Recently, I was invited to tour the particle factory at the Particle Zoo. It was as if I discovered a golden ticket in my chocolate bar. I pinched myself thinking: "I would soon get to see where the cute photon and proton plushies are produced?"
After a song and a dance, I packed my bags for sunny L.A.
Veruca Salt and I waited at the gates of the Particle Zoo factory for Julie Peasley, the Particle Zoo keeper. She took us on a brief ride in a glass elevator -er- stairs to her cute studio.
Studio? What? Wow! There wasn't a plushie fountain or plushie river or lickable wall paper in sight. Better! The place was decorated in Julie's unique creative style. And this creativity comes through in her particles. Ask any physicist to draw a picture of a subatomic particle and you'll either a bunch of dots or equations. Or at most:
However, Julie can visualize and sew together particles that previously only existed on paper or in the world's largest experiments. And they don't all look like ball bearing on springs! They each smile with a different personality indicative of their particle properties. She even creates plushies for particles that don't exist yet (or rather haven't been discovered or never will be).
Julie showing us her office where thinks up what subatomic particles look like -the kind that you can put next to your pillow and protect you from dark matter demons.
These are the templates from which all subatomic particles are created.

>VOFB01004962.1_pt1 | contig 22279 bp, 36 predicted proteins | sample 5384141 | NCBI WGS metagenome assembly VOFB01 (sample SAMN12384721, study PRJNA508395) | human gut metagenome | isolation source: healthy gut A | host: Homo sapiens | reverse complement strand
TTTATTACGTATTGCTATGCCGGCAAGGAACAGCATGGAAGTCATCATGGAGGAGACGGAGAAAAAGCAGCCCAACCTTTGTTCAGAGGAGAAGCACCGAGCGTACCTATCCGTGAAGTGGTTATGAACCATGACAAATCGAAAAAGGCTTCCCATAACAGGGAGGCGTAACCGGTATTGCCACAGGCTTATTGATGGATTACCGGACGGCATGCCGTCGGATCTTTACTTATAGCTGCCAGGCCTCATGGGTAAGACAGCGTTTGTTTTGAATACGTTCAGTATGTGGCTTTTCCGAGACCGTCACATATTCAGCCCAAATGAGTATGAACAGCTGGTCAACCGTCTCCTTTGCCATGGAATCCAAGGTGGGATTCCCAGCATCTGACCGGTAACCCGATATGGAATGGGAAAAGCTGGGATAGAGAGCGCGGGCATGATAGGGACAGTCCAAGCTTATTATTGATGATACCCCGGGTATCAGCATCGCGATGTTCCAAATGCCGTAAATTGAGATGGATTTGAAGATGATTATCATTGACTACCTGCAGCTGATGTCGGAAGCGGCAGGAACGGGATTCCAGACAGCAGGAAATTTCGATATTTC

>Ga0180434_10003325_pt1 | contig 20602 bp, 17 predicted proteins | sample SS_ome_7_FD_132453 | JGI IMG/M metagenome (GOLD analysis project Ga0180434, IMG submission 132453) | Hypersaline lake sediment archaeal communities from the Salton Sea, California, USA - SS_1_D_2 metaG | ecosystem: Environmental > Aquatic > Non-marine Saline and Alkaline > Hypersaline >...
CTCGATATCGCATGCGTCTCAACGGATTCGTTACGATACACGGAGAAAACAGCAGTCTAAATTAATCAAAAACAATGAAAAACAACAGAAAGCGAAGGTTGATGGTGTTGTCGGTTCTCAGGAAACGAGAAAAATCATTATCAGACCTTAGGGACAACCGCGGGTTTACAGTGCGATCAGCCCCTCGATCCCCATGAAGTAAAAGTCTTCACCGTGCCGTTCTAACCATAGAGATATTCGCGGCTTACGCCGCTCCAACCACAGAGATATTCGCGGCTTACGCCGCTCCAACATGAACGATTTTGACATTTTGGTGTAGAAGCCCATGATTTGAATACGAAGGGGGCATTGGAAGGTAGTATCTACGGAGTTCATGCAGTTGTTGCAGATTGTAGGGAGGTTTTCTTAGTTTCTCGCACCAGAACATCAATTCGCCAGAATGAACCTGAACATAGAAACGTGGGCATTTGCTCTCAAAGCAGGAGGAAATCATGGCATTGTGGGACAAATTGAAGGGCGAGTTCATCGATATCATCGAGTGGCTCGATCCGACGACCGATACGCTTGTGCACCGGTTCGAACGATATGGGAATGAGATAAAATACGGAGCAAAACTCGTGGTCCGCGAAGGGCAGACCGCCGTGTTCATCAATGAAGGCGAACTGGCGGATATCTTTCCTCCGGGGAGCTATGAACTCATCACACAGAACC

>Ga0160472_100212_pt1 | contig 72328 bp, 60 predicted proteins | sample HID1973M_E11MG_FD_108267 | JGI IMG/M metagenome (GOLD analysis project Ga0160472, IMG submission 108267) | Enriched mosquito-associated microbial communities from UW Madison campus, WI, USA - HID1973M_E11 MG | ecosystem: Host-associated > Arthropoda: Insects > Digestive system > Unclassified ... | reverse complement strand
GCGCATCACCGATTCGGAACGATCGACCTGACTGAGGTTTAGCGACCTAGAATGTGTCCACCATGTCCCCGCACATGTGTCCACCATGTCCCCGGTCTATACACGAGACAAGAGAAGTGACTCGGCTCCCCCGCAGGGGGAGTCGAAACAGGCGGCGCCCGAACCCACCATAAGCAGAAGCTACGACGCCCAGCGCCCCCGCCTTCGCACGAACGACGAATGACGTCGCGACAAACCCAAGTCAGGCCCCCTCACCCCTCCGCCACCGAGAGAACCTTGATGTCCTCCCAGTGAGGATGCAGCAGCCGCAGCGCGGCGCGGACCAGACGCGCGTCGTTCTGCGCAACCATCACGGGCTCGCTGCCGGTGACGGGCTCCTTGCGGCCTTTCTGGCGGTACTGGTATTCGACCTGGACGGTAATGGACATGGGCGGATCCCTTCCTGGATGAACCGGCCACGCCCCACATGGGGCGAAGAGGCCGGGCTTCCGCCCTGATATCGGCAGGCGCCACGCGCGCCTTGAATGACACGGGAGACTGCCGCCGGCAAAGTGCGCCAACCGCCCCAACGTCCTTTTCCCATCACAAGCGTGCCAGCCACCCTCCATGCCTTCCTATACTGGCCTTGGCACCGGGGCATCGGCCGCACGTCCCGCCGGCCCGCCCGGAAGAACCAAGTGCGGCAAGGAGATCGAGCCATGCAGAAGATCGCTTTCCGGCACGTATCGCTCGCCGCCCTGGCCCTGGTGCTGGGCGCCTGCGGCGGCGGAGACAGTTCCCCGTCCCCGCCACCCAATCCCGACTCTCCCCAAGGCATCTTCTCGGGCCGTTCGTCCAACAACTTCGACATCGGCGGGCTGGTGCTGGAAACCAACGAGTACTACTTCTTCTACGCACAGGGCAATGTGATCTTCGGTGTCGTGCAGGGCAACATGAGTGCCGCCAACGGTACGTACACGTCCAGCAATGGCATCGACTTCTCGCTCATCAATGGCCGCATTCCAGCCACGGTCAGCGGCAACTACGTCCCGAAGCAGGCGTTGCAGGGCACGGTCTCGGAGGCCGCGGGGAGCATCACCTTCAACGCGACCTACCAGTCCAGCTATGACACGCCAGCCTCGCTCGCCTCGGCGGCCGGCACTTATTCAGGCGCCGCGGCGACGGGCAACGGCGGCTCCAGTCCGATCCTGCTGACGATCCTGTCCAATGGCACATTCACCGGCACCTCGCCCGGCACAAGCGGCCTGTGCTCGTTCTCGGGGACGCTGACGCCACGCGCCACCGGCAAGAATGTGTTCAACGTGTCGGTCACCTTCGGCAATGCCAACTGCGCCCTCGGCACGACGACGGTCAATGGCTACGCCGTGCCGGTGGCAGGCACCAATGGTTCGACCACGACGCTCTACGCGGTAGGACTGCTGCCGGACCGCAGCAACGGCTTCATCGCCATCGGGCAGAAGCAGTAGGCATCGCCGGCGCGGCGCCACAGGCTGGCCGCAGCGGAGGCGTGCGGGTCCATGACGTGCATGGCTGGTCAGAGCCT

In order to not violate the laws of physics and conserve energy, Julie must sew an anti particle for every particle that she creates. In fact her last intern violated this rule and was taken away by plushie Oompa Loompas.
Even the template for the Higg's Boson was very heavy. The scale in the photo only reads up to 114GeV!
The particle ingredients. So far the only evidence of string theory. Ok, sorry about that -couldn't resist. BTW, is that a tomato pin cushion you ask? Why yes. Yes it is.
It's a LaserFest 442 nm photon!
Julie demonstrating how she sews life into a little down quark. She whispers into its little quarky ear: "when you grow up, you are going to make some fermion very proud."
After those inspiring words, we wiped the tears from our eyes and concluded our visit to the Particle Zoo factory. Instead of a glass elevator exit, Julie took us on a tour of the Griffith Observatory. Observing the cosmos was the perfect end to an afternoon of playing with the infinitesimal.
(or near infinitesimal)